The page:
Lady Gaga: How the world went crazy for the new queen of pop
She's pop's newest princess and the paparazzi's latest plaything. But it is Lady Gaga who is calling the shots
Saturday 16 May 2009
Lady Gaga walks into the room carrying a teacup. Nothing unusual there, you might think. But this isn't just any old teacup. Since an unfortunate incident a few weeks ago when it was briefly separated from its owner, the cup is, on the fame stakes, up there with Gaga herself. It might even have eclipsed her. I wouldn't be at all surprised if has its own book deal.
The saga began when Gaga took the teacup, a pretty purple number with flowers on the outside, on to Jonathan Ross's TV chat show. Hours later she was snapped by the paparazzi still carrying it. And the following evening she took the cup with her to a restaurant where, after a few cocktails, she accidentally left it behind. As it was subsequently reported, Gaga "kicked up a stink" and demanded that a taxi be sent back to the restaurant to retrieve it.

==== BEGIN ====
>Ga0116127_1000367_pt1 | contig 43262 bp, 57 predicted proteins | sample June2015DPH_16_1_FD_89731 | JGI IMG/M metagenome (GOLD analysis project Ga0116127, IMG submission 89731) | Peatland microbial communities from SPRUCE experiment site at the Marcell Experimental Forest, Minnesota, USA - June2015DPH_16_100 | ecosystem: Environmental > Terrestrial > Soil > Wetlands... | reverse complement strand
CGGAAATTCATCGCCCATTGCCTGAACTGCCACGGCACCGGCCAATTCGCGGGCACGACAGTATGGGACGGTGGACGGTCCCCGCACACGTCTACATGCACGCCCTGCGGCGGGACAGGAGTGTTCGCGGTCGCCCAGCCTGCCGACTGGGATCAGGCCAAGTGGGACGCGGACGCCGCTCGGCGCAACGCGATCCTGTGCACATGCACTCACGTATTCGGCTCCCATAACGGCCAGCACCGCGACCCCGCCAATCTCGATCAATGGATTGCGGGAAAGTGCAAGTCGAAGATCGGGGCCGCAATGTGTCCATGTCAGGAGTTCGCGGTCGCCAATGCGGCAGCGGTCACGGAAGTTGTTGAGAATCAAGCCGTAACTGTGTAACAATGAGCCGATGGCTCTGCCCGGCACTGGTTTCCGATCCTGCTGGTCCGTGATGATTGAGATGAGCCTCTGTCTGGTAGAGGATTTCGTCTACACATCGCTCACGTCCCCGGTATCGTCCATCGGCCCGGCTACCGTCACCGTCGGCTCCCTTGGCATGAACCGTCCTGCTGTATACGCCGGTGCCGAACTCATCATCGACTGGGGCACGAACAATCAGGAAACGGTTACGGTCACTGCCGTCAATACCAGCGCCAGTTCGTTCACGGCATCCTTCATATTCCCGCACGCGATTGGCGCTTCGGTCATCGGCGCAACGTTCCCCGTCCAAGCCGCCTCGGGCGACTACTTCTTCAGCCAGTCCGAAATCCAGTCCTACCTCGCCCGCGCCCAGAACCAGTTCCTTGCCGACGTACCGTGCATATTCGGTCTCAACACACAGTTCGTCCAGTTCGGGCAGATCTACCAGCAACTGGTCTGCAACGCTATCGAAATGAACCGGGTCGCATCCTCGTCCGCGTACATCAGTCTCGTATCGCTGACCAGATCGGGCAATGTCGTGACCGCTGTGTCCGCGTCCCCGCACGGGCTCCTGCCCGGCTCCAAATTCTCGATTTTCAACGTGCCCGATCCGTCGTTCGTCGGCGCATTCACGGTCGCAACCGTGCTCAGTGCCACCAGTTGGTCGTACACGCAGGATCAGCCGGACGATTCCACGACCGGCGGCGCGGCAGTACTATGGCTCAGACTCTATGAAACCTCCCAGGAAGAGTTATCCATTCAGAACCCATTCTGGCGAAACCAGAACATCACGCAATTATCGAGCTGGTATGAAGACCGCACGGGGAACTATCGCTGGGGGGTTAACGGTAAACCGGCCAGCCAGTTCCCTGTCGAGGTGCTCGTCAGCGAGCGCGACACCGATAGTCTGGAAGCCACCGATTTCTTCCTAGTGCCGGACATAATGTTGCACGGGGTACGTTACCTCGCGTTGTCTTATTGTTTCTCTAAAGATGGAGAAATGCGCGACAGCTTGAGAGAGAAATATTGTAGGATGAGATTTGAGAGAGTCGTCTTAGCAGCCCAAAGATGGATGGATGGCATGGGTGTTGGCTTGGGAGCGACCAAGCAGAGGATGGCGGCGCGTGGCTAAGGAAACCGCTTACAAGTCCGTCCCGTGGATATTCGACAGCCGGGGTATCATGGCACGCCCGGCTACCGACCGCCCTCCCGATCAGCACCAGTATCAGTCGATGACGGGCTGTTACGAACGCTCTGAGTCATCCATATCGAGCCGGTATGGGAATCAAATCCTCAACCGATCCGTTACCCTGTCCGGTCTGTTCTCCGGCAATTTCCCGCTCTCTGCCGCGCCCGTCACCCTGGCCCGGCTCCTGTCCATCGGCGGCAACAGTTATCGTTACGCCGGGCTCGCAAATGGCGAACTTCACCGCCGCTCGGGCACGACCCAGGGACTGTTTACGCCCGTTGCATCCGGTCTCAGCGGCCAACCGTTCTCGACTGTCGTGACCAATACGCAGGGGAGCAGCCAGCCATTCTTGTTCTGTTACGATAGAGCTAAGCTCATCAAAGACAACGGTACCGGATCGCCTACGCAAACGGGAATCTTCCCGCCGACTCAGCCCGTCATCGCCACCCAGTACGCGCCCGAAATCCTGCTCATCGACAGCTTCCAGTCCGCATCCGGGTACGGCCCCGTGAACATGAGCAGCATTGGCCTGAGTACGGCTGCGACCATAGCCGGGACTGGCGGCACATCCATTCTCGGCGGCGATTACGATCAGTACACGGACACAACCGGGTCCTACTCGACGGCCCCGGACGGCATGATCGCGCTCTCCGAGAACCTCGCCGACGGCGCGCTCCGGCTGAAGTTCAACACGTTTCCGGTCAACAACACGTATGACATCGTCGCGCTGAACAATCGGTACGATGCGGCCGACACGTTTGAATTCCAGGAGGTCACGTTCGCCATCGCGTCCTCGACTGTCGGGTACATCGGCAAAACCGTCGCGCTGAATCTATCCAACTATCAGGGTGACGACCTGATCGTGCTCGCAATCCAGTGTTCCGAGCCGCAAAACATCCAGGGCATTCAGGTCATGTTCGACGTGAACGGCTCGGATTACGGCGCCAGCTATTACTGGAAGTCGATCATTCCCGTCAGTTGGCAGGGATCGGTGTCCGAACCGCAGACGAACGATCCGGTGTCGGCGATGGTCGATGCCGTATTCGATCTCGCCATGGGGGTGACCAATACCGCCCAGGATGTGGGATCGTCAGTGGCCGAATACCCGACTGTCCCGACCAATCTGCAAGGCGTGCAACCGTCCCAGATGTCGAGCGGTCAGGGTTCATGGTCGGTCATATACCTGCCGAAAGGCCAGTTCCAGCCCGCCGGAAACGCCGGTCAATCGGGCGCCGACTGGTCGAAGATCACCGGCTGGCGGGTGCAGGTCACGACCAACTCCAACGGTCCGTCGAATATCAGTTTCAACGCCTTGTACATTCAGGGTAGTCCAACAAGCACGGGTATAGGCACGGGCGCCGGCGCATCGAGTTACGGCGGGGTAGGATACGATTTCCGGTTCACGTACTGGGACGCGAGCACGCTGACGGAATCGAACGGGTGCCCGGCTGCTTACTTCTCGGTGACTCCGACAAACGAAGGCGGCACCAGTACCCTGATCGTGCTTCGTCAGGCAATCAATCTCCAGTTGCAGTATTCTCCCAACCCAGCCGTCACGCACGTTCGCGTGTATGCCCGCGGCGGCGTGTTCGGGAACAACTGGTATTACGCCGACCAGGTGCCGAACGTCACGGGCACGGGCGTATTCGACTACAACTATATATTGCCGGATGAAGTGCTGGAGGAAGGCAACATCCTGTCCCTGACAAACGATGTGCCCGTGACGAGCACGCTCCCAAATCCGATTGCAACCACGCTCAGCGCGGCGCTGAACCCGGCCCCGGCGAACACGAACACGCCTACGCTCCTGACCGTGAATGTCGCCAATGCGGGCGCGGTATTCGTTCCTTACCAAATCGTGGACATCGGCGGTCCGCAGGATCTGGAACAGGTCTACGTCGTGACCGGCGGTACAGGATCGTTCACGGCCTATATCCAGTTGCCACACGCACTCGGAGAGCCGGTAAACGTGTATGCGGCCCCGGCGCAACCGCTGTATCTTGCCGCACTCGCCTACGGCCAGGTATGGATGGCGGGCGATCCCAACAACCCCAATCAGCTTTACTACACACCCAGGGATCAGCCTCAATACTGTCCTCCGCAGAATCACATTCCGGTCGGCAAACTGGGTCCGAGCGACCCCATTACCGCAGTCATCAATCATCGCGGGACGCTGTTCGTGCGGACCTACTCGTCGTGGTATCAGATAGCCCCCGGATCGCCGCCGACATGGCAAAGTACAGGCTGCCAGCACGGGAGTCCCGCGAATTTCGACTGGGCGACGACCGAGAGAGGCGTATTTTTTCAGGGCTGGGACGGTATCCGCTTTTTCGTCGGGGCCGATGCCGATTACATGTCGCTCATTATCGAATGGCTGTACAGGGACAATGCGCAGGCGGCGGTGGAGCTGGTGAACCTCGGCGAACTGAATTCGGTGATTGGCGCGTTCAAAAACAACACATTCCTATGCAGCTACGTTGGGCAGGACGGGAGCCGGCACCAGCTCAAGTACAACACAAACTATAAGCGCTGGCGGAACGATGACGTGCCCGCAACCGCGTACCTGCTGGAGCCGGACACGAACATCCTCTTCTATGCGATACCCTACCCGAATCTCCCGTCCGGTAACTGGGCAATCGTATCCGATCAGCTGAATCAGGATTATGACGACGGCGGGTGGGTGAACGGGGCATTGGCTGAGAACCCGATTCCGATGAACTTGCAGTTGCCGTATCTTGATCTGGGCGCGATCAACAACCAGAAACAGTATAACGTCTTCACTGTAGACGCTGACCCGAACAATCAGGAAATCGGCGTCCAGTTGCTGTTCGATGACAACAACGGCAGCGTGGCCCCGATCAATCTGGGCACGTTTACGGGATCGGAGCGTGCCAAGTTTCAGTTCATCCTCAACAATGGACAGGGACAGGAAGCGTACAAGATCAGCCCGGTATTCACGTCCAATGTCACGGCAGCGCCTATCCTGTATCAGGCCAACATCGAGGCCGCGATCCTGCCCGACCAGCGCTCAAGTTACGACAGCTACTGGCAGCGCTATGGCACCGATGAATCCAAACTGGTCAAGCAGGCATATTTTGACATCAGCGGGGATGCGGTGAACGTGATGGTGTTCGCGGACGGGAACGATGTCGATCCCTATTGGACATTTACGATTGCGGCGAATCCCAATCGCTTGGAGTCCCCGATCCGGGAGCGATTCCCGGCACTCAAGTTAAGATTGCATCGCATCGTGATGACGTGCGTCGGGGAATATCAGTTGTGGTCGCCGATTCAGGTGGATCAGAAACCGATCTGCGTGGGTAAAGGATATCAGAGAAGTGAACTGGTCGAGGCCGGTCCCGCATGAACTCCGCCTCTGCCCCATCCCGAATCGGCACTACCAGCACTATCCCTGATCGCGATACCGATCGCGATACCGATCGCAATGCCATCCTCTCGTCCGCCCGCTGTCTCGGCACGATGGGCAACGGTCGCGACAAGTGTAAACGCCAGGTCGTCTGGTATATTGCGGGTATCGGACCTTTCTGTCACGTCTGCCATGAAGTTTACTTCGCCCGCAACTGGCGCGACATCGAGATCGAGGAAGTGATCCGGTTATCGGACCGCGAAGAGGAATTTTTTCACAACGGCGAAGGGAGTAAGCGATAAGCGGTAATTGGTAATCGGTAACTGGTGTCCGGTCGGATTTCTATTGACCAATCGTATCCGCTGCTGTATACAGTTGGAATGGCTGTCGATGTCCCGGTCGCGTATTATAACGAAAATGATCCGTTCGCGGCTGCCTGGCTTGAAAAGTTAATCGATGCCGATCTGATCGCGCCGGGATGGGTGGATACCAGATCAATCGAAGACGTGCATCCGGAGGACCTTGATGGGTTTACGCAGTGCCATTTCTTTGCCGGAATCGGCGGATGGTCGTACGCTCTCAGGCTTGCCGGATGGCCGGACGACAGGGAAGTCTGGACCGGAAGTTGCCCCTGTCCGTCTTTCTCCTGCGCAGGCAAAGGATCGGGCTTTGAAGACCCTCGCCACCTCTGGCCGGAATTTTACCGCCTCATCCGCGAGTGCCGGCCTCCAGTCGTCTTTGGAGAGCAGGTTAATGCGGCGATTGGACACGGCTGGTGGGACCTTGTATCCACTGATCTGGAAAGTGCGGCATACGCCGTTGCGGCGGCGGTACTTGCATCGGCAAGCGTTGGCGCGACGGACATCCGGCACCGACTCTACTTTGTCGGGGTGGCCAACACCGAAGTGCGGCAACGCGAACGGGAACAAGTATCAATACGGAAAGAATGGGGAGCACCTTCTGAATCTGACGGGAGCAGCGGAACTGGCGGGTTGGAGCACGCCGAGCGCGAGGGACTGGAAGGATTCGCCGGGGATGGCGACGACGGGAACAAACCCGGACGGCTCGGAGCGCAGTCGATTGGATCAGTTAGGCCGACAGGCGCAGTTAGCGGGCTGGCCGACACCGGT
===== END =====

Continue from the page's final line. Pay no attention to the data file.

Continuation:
The following morning, Gaga's publicist, who was in the midst of spring-cleaning his bathroom, found himself fielding calls from showbiz journalists about the alleged hissy fit. Meanwhile, staff at her hotel were besieged by reporters looking for witnesses. On Monday the red-tops all carried articles on "Lady Gaga's Teacup Tantrum" and, inevitably, the "Storm in a Teacup". On Google, there were 50,000 related stories, including earnest blogs pondering the merits of the teacup as fashion accessory.
For Gaga it's all grist to the mill in the weird world of pop stardom, a ridiculous moment of unpredictability in her otherwise regimented existence. While it's still unclear whether a tantrum actually took place, she certainly doesn't seem like the kind of person who would easily lose her cool. Despite spending her every waking hour in the eye of a publicity storm, she is a remarkably composed presence. "This is what I have chosen, or rather it has chosen me," she states huskily, settling down on a sofa. "This is what fame is."